You can apply for an unsecured card through most banks or credit providers. After submitting your application, your lender assesses your credit report before issuing you the line of credit.

Remember to pay your card balance in full on the due date at the end of every month and review your credit score regularly. 

Unsecured cards and your credit score

Unsecured credit cards play a significant role in managing your credit score and maintaining your credit history. The three big credit bureaus—Experian, Equifax and TransUnion—all monitor your payment history. They get the data from banks, insurance companies and other financial institutions.

By making sure you pay on time and in full at the end of the month, your credit score will keep climbing. If you start to notice that your credit score is slipping even though you're making your monthly payments, it could be because of your credit utilization ratio.

Lenders don't like it when you use more than 30% of the credit available to you on your credit card account. As a result, if you spend over this threshold, it can damage your credit score. If you have a $3,000 limit on your card, and you need to use $3,000 making credit card purchases during the month, it's better to request a credit limit increase or apply for another card in order to spread your balance and keep your credit utilization ratio low.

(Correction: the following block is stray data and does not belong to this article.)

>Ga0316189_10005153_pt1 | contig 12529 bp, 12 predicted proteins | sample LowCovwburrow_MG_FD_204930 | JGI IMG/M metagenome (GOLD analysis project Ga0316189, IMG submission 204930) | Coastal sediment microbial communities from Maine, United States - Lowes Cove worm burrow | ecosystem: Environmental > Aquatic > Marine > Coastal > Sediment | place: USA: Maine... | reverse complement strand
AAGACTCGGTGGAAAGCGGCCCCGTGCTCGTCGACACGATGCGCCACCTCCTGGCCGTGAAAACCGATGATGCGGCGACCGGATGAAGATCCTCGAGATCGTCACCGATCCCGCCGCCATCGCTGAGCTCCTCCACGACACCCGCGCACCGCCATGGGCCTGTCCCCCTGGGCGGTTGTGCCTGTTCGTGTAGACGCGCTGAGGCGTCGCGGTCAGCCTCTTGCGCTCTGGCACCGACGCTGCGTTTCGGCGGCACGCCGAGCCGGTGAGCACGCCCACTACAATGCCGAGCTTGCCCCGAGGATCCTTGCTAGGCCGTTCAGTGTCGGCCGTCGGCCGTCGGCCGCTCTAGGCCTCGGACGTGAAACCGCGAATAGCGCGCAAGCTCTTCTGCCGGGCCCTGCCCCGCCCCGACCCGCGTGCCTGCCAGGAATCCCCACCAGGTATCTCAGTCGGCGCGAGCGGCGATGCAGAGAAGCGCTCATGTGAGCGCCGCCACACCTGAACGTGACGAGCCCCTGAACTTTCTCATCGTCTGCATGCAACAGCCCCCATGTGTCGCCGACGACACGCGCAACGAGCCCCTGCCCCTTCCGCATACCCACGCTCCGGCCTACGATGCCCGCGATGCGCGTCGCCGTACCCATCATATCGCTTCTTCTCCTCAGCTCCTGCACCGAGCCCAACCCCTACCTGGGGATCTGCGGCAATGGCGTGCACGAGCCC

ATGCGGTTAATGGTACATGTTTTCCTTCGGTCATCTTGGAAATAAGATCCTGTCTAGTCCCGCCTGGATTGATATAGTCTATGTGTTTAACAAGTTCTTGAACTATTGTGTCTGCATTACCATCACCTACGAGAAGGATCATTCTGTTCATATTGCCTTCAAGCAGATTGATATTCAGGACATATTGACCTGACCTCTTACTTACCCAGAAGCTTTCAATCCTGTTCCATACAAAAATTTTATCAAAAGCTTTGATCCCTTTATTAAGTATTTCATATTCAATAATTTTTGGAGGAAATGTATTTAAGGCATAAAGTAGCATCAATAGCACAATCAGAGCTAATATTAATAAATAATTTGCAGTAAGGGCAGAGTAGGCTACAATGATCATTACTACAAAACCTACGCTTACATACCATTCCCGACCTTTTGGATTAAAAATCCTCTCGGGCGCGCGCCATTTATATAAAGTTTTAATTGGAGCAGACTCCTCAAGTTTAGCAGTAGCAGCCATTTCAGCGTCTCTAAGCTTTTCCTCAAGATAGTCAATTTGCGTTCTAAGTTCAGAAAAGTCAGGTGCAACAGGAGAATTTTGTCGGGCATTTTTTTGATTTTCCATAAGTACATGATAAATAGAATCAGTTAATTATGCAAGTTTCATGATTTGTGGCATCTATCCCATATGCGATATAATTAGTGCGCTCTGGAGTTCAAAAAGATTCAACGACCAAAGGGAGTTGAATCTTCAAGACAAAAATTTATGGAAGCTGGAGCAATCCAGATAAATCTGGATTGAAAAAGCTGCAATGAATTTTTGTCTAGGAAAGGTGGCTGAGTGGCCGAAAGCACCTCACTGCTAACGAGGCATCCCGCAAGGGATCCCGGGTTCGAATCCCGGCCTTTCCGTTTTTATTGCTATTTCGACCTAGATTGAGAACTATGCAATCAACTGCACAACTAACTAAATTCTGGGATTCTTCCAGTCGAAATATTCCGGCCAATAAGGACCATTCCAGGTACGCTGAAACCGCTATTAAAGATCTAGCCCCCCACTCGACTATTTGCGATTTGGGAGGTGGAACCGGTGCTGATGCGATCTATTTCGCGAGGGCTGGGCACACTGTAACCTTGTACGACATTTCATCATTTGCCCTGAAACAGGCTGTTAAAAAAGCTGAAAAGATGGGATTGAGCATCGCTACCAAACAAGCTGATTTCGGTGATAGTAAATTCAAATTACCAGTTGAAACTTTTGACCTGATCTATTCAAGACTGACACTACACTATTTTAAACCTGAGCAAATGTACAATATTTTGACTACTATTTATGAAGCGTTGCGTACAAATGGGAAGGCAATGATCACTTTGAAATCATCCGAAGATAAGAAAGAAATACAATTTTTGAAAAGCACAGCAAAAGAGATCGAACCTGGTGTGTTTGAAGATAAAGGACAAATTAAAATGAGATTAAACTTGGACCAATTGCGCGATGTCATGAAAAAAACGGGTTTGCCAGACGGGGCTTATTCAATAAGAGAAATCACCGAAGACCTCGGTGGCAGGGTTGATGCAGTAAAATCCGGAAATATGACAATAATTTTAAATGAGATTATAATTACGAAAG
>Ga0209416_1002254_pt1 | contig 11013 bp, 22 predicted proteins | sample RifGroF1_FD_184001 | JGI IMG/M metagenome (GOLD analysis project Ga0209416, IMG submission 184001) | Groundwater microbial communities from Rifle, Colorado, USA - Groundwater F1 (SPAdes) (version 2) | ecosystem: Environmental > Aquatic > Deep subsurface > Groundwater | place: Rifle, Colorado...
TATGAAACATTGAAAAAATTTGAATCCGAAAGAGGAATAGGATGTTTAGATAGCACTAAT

What to do if you’re new to the U.S. and have no credit history 

It used to be that a newcomer to the United States fell couldn’t “bring” their credit report or international credit score with them. Even someone with extensive credit in their prior home country would have to take on the onerous task of building her U.S. credit history back to its previous levels from scratch, which can take as long as five years.

Here’s the good news: Nova Credit has built technology to translate credit data from countries like Australia, Canada, India, Mexico, the UK and more into a U.S.-equivalent score that newcomers can elect to share with U.S. companies when they apply for credit products here.

This means that newcomers to the U.S. can now apply for credit cards, apartments, loans and other credit products by using their international credit history. Once you use your international credit history to get a credit card or other credit product here, you can start to build a U.S. score. Learn more here.